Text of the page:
Bloomington MN | About Our Community
Arts in the Parks includes not only musical performances from classical to 80s, but also offers everything from moonlight movies to exploding fireworks. All of our programs are completely free of charge and open to the public. For a complete listing of all Arts in the Parks programs please see our brochure, or view our Arts in the Parks calendar of events at the bottom of this page!
Bloomington MN Parks and Recreation
Parks and Recreation programs
Adaptive programming and inclusion services Bloomington
Bloomington Parks and Recreation Inclusion Services are provided to program participants with disabilities who request some kind of support that will allow them to fully participate the programs offered by the Parks and Recreation Division.
Bloomington is the fifth largest city, as of 2016 estimates, in the U.S. state of Minnesota. It is located in Hennepin County on the north bank of the Minnesota River, above its confluence with the Mississippi River. Bloomington lies 10 miles (16 km) south of downtown Minneapolis. As of the 2010 census the city's population was 82,893, and in 2016 the estimated population was 85,319.
Established as a post–World War II housing boom suburb connected to the urban street grid of Minneapolis and serviced by two major freeways, Interstate 35W and Interstate 494, Bloomington's residential areas include upper-tier households in the western Bush Lake area and traditional middle-class families in its rows of single-family homes in the central to eastern portions. Large-scale commercial development is concentrated along the Interstate 494 corridor. Besides an extensive city park system, with over 1,000 square feet (93 m2) of parkland per capita, Bloomington is also home to Hyland Lake Park Reserve in the west and Minnesota Valley National Wildlife Refuge in the southeast.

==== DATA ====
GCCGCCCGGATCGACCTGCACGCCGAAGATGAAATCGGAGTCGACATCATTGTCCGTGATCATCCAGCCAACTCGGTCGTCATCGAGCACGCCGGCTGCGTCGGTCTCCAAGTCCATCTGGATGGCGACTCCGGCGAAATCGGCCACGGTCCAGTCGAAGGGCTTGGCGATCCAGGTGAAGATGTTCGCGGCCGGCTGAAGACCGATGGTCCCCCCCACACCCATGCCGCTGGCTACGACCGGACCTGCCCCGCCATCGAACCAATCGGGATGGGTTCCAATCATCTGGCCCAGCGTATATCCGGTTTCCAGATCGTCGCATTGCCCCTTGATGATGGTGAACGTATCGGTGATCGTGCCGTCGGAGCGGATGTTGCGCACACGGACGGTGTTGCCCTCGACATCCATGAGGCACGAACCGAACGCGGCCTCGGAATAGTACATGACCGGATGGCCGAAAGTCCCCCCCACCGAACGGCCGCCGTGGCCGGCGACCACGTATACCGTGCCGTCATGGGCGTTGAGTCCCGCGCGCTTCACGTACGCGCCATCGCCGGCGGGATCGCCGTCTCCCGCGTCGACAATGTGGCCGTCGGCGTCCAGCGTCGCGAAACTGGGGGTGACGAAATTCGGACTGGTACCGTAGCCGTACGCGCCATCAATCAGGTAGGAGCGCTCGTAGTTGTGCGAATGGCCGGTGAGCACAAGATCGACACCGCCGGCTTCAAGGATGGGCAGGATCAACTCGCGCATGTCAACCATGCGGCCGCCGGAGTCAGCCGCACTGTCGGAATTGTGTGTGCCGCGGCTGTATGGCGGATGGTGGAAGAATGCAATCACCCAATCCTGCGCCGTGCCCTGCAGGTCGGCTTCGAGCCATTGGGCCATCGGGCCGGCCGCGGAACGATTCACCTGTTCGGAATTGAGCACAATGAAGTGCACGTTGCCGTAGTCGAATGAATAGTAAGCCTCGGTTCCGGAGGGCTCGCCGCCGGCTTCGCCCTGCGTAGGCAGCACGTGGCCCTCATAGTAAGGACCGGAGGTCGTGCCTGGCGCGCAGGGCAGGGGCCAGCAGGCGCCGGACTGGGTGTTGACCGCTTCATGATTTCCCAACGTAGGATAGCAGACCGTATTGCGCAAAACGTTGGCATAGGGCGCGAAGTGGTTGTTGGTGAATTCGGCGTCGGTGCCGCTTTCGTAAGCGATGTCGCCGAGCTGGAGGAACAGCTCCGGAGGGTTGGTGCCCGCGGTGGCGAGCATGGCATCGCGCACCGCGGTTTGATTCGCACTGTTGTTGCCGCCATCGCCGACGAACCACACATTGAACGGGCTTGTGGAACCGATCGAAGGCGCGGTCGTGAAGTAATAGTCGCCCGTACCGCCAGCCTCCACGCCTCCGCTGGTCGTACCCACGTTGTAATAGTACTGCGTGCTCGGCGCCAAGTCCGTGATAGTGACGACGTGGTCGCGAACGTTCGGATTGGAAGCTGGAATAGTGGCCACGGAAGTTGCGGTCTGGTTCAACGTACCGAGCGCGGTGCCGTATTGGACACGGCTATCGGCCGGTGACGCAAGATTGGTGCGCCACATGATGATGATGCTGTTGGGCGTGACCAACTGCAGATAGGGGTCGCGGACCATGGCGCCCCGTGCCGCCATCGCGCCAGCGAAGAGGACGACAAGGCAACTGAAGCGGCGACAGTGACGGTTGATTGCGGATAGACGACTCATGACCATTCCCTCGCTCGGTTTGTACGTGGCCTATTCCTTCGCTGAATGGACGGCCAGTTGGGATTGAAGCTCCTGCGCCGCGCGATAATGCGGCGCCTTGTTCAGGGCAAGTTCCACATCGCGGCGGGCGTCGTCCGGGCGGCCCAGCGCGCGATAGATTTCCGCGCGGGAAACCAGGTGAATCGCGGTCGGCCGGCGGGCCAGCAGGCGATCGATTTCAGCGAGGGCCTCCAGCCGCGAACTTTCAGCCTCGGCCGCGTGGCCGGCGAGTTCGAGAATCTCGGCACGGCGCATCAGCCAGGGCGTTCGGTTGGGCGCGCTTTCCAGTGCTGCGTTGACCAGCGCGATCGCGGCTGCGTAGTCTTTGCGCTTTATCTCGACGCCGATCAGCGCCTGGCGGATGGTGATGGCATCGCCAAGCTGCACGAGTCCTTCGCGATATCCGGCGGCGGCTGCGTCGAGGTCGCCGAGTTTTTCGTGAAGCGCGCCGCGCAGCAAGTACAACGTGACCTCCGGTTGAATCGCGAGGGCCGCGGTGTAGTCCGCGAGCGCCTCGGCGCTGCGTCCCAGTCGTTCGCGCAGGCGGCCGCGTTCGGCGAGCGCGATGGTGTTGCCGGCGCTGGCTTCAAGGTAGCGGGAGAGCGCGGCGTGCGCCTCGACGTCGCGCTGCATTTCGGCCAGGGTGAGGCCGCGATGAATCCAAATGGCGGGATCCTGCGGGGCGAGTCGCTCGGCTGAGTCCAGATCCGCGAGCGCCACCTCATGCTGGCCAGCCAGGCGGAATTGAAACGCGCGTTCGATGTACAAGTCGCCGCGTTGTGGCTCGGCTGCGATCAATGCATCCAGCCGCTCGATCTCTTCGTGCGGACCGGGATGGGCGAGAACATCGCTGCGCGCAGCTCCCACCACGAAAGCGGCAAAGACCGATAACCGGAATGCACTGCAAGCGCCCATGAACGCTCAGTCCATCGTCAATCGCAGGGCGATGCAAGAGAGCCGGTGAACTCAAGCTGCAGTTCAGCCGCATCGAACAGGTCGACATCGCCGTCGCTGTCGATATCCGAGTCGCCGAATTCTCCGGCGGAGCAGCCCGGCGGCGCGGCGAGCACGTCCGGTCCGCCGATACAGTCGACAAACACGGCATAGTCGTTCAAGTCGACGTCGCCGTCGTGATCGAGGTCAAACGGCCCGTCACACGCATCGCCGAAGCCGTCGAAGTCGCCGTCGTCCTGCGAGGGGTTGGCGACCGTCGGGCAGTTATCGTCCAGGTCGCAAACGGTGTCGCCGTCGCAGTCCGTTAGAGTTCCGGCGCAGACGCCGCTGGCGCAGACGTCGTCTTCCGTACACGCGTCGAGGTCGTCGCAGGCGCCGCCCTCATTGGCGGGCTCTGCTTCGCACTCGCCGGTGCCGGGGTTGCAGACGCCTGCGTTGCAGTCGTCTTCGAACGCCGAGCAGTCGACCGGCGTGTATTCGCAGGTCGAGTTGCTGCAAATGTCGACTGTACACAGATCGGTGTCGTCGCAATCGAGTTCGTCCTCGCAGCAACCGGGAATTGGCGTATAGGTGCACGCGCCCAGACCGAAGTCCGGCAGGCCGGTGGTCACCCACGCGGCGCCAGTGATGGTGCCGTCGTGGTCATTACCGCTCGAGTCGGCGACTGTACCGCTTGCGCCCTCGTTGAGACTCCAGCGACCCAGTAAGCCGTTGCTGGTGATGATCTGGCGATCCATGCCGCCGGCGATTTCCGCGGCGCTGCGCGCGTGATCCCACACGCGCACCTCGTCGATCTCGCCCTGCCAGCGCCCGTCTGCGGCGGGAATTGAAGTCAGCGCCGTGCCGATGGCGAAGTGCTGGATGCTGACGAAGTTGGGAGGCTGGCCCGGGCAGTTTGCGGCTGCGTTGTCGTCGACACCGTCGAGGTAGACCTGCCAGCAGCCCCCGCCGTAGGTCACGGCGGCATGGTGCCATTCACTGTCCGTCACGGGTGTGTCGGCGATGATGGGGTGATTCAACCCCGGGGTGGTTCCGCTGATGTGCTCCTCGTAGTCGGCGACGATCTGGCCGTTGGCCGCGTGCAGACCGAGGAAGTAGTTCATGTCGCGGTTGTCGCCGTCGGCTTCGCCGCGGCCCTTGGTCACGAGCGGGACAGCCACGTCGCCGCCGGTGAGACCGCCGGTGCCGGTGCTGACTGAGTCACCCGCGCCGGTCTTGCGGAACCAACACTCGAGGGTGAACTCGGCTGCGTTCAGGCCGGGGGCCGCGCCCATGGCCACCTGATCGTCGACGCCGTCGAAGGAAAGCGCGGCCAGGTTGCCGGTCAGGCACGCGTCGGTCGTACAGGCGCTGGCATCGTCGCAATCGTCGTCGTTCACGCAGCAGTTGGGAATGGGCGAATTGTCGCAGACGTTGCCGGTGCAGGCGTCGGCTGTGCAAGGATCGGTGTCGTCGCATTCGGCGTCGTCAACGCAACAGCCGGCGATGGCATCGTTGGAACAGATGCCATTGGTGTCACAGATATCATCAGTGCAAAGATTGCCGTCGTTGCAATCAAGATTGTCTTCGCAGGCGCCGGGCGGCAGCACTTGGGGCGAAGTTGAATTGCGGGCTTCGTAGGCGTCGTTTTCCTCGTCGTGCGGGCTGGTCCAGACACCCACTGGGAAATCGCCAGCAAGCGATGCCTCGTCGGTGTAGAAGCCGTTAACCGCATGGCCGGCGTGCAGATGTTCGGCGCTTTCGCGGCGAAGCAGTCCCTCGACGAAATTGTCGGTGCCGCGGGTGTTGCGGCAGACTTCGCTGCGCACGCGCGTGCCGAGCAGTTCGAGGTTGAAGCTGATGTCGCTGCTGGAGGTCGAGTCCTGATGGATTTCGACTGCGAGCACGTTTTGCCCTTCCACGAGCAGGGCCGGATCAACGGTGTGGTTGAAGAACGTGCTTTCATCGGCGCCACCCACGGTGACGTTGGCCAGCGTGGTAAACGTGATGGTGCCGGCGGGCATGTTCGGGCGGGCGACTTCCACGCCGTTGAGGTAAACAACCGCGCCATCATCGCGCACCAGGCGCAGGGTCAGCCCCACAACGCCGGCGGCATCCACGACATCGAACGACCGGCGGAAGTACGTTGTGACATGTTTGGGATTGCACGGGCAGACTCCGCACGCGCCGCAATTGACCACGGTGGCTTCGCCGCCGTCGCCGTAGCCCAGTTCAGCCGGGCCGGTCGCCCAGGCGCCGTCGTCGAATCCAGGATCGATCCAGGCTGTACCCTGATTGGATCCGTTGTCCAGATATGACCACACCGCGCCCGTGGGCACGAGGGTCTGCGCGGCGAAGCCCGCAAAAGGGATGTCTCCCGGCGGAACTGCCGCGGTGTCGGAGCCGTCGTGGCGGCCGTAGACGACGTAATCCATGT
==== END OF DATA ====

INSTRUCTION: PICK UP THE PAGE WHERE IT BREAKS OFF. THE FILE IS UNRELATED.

Bloomington has more jobs per capita than either Minneapolis or Saint Paul, due to the United States' largest enclosed shopping center, the Mall of America , and the only IKEA in Minnesota. The headquarters of Ceridian, Donaldson Company, HealthPartners and Toro, and major operations of Express Scripts, Seagate Technologies and Wells Fargo Bank are also based in the city.
In 1839, with renewed conflict with the Ojibwa nation, Chief Cloud Man relocated his band of the Mdewakanton Dakota from Lake Calhoun, Bde Maka Ska in Minneapolis to an area named Oak Grove in southern Bloomington, close to present-day Portland Avenue. In 1843, Peter and Louisa Quinn, the first European settlers to live in Bloomington, built a cabin along the Minnesota River in this area. The government had sent them to teach farming methods to the Native Americans. Gideon Hollister Pond, a missionary, who had been following and recording the Dakota language from Cloud Man's band, relocated later that year, establishing Oak Grove Mission, his log cabin. Pond and his family held church services and taught the local Dakota school subjects and farming. Passage across the Minnesota River in Bloomington came in 1849 when William Chambers and Joseph Dean opened the Bloomington Ferry. The ferry remained operational until 1889, when the Bloomington Ferry Bridge was built.